And when the inevitable shit doth happen, there’s something else you need to do: remember. Remember that you worked your ass off to get here. You have created a world (or worlds!) inhabited by people who breathe and eat and weep and need. You’ve made strangers give a damn about fictional characters. YOU, my friend, have done the impossible and are made mighty thereby. Do not forget that when you are knocked down and start with all the author existential questions. Shut up. You do belong here. No one is going to take away your Author Card and kick you out of the clubhouse. (Well, unless you’re a douche.  Don’t be that guy, k?)

So do what you do.  Take a day to drive fast with the top down or hail to the beauty of the lotus or spew flames out of your face. Whatever rocks your boat. Then pucker up, buttercup, and kiss the words. You’re a professional now.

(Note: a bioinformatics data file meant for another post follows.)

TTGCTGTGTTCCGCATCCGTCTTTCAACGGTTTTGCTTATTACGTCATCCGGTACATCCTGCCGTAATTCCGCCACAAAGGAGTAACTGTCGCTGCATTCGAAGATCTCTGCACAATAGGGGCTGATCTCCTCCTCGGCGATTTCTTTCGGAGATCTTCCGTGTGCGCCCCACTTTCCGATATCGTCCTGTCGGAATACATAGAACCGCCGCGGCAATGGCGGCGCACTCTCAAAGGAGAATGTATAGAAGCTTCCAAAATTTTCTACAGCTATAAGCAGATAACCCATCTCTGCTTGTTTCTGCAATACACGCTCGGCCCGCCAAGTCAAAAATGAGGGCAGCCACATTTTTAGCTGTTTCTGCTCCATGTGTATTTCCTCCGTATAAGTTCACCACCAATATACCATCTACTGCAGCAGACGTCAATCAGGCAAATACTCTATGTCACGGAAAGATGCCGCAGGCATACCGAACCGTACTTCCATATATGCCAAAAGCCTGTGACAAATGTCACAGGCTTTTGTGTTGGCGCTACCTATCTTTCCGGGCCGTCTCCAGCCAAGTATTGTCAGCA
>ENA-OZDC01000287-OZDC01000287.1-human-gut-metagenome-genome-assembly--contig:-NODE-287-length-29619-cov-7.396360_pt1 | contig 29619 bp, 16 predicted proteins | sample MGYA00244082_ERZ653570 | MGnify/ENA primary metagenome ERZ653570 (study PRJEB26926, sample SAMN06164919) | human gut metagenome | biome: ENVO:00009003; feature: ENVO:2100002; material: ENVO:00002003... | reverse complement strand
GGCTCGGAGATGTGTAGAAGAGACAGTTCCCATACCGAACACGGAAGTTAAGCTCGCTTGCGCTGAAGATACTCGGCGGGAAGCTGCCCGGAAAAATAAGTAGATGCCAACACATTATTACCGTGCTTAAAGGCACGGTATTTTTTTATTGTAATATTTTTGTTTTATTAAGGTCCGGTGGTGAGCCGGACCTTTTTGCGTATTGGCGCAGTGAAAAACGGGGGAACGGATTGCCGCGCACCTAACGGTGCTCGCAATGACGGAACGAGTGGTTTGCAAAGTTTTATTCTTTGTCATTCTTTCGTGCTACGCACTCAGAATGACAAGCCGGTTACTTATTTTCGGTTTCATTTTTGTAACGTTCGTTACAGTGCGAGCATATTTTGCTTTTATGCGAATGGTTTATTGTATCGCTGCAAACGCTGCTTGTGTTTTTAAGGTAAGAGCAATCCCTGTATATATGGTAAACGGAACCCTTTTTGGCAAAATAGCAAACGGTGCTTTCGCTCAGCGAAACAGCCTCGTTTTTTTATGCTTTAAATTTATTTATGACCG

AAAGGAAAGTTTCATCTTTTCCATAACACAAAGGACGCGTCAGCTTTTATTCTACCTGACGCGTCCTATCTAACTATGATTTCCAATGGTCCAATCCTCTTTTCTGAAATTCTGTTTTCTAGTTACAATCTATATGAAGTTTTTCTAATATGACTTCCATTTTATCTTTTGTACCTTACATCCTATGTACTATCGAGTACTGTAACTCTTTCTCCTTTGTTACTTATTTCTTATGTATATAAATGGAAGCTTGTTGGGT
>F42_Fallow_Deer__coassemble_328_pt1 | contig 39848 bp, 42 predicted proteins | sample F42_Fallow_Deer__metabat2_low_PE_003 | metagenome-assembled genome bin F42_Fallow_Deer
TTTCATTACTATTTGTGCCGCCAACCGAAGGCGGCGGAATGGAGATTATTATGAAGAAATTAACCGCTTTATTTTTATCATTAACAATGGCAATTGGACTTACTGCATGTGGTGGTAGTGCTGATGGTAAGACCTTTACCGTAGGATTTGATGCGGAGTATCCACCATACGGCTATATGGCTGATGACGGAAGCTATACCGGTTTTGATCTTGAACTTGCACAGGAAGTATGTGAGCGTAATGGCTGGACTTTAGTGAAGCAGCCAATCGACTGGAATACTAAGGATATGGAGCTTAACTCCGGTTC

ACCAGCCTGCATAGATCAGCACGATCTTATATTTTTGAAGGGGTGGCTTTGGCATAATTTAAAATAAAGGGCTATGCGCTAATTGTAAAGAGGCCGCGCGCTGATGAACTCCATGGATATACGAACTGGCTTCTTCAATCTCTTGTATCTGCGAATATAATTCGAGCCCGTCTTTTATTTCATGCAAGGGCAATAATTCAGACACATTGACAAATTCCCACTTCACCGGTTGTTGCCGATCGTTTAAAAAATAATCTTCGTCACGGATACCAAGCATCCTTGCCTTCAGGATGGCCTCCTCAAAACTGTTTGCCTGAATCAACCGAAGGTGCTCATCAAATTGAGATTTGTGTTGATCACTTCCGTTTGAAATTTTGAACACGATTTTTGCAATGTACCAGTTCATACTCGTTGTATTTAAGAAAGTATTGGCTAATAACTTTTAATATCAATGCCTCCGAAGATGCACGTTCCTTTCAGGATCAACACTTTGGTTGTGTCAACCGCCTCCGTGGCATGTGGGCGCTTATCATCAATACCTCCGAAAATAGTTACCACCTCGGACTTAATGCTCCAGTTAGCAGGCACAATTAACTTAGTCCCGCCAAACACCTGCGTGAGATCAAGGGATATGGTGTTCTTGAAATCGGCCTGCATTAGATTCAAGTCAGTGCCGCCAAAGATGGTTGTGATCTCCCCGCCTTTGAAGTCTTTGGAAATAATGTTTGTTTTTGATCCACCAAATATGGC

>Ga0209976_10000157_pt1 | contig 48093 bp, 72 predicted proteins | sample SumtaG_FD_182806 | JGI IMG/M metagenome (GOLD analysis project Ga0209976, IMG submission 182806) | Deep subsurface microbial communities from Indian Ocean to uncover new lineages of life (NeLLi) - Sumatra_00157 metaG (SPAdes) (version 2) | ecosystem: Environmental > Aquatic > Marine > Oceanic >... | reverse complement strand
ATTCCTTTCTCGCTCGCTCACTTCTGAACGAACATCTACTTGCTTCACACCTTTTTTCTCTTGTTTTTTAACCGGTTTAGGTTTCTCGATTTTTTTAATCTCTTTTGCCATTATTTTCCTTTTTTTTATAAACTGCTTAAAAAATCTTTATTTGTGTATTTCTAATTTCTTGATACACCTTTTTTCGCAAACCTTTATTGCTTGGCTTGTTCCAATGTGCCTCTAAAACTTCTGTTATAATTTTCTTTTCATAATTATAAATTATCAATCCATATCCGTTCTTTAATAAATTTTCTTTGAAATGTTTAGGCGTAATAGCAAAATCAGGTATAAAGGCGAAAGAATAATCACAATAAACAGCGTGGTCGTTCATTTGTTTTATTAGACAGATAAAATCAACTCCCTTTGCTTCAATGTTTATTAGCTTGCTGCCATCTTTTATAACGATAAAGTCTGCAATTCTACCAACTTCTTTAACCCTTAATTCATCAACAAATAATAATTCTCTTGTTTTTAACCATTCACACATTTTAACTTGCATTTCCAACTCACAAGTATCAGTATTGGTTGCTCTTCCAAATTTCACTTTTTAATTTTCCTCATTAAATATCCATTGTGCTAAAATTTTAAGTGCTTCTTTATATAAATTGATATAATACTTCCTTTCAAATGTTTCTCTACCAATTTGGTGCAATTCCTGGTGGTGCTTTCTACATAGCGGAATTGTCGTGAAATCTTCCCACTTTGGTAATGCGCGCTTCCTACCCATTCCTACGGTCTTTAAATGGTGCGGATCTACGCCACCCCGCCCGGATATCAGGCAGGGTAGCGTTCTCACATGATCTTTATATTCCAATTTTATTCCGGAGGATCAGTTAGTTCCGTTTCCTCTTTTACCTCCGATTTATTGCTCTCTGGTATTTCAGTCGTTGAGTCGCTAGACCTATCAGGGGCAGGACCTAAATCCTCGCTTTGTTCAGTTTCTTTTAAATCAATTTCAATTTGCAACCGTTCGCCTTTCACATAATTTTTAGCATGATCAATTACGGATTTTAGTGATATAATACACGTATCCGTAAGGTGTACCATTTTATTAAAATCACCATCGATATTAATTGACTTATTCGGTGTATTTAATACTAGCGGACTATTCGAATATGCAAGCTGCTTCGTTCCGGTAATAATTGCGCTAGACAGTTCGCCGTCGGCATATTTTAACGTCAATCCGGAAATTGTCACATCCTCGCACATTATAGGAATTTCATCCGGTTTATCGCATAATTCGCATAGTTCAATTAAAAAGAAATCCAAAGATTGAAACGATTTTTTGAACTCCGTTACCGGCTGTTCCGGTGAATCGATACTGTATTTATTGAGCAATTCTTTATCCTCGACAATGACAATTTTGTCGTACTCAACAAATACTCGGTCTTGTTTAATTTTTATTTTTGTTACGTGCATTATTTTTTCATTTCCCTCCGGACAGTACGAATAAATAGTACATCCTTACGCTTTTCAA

Chuck’s Thoughts: “They kicked me out of the clubhouse because someone, I won’t name who, but someone who looks like me, ate all the food and drank all the liquor and threw up in the fishtank. But that’s neither here nor there. Point is, Jamie’s only in the first year, here — I’ve been at it a bit longer than that, and I’ll confirm already that This Thing We Do has peaks and valleys and you gotta enjoy the heights but always find a way to climb out of low places or you’ll never make it. My best advice to writers is to cultivate calluses. Keep your expectations in check. Have a thick skin — don’t just be a raw nerve squirming out there, or every hit is going to feel like the apocalypse. Thanks, Jamie, for coming by.”